It's true that the members of ACE and Safety Net had made up their minds: With their urging, Roxbury City Councilor Chuck Turner had already proposed an ordinance to ban BSL-4 labs in the city of Boston. If the lab were going to be built, BU would have to make its case to City Hall. Light streams into Klempner's office, illuminating a hardwood desk and conference table where he sits. Though you wouldn't know it now, this used to be an operating room in the old Boston City Hospital, which was known for its work fighting infectious diseases like tuberculosis and cholera. Klempner proudly says the new lab will continue that tradition by providing space to research emerging diseases like West Nile virus, SARS, even HIV/AIDS.
“I've spent my whole life studying these diseases, and this is one of those opportunities that only comes around once in a lifetime,” Klempner says. Safety concerns, he insists, while understandable, are overblown. Only a small percentage of the lab will be dedicated to the most infectious diseases, and only minute quantities of material will be used. “We will build this to the strictest interpretation of the design guidelines,” Klempner says.
The lab will be surrounded by an eight-foot-high fence, and entry will require ID cards as well as biometric checks such as iris scans. Seven levels of security will follow, some requiring researchers to pass through in pairs. The lab itself will be sealed with air locks and cleaned with double high-efficiency particulate air filters. All of the systems in the lab, from sterilization to electrical power, will have at least one backup. “Risk,” Klempner says, will be “as minimal as one could conceive.”
The security measures proposed for the BU lab are in fact much higher than those at other BSL-4 facilities such as the CDC in Atlanta. “The design of these labs gets better every day,” says Pierre Rollin, a CDC pathogen specialist who was on the committee to review BU's plans. “It's going to be better than this one. That's for sure.”
The route from downtown Atlanta to the CDC lab passes through a residential neighborhood of brick homes, two miles from the center of the city. At the lab's entrance, two security guards check IDs of doctors and technicians passing in and out. Outdoor catwalks connect the separate laboratory buildings.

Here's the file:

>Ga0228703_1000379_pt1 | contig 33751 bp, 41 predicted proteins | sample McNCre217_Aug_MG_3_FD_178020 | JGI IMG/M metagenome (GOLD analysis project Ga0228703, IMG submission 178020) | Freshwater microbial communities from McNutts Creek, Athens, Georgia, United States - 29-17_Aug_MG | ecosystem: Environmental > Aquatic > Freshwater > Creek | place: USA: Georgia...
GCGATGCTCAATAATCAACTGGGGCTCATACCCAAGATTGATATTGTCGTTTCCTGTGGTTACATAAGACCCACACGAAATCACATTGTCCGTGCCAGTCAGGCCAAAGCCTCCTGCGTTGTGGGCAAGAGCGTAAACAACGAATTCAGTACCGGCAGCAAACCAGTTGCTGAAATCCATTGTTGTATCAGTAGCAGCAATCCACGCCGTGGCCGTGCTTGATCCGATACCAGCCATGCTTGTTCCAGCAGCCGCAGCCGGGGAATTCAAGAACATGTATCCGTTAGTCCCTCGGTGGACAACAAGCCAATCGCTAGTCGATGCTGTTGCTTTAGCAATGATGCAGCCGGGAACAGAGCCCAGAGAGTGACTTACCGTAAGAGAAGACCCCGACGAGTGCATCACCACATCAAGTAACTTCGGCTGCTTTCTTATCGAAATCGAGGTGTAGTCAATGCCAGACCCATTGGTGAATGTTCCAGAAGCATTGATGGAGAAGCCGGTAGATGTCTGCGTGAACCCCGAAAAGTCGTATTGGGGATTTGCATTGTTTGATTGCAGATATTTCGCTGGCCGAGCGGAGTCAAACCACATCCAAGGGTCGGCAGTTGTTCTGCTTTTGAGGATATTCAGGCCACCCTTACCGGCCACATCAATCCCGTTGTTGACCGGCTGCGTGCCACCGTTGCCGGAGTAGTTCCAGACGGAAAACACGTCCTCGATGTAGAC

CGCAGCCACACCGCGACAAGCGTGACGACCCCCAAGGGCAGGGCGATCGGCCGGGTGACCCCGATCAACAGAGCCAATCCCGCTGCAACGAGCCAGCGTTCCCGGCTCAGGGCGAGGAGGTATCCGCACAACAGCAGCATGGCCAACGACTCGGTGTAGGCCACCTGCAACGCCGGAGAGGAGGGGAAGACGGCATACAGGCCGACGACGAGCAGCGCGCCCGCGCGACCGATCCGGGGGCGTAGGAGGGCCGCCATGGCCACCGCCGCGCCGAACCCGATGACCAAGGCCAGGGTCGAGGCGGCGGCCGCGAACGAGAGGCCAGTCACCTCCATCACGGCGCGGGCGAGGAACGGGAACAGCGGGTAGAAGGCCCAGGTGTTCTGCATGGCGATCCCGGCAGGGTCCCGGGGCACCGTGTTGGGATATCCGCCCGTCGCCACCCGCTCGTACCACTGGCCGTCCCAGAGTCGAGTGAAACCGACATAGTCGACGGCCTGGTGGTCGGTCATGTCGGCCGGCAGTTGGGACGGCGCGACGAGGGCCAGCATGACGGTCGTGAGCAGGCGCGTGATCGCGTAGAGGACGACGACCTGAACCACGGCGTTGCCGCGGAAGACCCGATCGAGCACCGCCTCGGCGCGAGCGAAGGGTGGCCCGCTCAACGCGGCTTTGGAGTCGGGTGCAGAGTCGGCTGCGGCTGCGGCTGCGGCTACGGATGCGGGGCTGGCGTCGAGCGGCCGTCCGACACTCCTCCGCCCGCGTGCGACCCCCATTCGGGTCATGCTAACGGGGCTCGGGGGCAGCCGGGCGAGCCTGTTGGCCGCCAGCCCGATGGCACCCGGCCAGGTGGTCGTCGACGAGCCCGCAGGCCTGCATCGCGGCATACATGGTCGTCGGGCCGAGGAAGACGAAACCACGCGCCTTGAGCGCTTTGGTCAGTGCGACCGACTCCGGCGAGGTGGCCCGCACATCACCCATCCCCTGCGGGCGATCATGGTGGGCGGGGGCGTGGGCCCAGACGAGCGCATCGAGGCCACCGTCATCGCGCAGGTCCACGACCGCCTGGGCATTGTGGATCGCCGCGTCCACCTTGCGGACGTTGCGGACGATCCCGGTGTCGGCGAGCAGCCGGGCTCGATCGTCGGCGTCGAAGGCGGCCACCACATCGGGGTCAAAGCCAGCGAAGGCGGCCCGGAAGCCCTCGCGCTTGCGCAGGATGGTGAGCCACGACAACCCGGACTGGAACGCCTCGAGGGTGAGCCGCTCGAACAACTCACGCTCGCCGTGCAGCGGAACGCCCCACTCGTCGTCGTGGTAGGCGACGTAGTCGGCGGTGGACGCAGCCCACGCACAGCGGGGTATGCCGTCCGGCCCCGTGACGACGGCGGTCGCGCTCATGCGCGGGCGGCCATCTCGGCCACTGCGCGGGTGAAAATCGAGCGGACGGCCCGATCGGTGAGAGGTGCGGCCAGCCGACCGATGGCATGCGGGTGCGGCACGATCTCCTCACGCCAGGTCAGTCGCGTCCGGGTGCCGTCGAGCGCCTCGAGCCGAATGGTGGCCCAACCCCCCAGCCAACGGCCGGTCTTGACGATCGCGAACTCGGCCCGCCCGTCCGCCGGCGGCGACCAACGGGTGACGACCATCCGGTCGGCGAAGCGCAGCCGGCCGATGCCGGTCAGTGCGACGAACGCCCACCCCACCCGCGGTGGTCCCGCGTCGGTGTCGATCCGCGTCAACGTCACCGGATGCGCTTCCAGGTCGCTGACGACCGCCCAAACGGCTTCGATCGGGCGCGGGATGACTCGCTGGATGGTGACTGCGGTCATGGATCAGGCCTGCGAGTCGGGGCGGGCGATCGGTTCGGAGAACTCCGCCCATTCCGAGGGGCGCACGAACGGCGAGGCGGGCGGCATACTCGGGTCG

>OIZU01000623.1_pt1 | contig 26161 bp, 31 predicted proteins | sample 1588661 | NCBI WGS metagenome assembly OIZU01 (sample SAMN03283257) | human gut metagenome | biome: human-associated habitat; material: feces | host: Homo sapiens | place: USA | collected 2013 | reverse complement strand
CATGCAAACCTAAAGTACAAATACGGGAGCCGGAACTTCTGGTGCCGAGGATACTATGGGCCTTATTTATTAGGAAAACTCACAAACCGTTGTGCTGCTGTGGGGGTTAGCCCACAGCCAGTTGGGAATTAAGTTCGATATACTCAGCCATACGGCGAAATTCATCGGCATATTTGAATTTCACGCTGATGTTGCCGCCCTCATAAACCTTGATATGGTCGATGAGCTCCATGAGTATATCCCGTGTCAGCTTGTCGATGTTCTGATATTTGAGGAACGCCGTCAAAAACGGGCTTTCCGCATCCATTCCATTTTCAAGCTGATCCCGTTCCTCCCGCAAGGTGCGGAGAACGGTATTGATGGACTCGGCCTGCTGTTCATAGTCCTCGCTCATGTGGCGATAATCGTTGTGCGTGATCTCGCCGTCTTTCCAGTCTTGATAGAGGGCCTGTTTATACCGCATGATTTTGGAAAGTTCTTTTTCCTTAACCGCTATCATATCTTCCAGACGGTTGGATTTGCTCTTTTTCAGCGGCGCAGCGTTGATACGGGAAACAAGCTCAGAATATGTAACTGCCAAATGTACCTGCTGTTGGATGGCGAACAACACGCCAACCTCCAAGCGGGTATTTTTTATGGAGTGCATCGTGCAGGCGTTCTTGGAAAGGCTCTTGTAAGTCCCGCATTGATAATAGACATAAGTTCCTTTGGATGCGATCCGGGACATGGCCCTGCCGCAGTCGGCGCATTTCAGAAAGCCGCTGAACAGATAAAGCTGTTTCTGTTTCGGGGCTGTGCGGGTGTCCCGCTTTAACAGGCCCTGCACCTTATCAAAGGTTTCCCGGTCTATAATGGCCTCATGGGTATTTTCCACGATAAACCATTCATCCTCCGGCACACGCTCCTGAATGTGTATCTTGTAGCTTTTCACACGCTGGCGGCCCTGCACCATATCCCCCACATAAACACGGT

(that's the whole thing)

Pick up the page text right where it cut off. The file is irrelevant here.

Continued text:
Standing across from the CDC's BSL-4 lab, Rollin and his supervisor, Thomas Ksiazek, point through the narrow double windows embedded in thick concrete. Inside, technicians work in blue biocontainment suits that even the scientists call “space suits.” They are connected to orange Slinky-like tubes that descend from the ceiling and blow air through the suits to force out any pathogens. The air in the room is changed up to 24 times an hour, and the scientists work under special hooded cabinets that contain more filters.
“We don't allow just one type of protection,” says Rollin. “The air is filtered, you are working under a hood, and you are wearing the suit. When you have all of them together, the risk is zero.”
“Well, almost zero,” Ksiazek says, interrupting. “Nothing is ever zero.”
The difference between zero and almost zero preoccupies opponents of the lab at the next public forum, held at a packed Faneuil Hall in February as part of the federal government's review process.
“What happens if a terrorist shoots a rocket from the highway?” asks Amy Hendrickson of Brookline. “Or if a terrorist flies a plane into the building?” A Dorchester resident makes reference to the nuclear accident at Three Mile Island, adding, “At the very least, that shows us nothing is fail-safe.” Others come out in support of the lab, including dozens of construction workers and representatives of other South End community groups. “They've been good to us,” says a member of the Blackstone/Franklin Square Neighborhood Association, referring to the group's interactions with BU. “They've come by and talked to us.”
The turnout at this forum, however, shows how the opposition to the lab has grown. After plans for the lab were announced, the activists in Roxbury reached out to largely middle-class peace organizations formed in response to the Iraq war. These activists were concerned about the lab's mandate to counteract bioterrorism, which they feared was a cover for bioweapons research. “This issue has to do with the militarization of our society,” says Eve Lyman, director of Boston Mobilization, a student group that collected $35 donations to sponsor 100 ads on the T.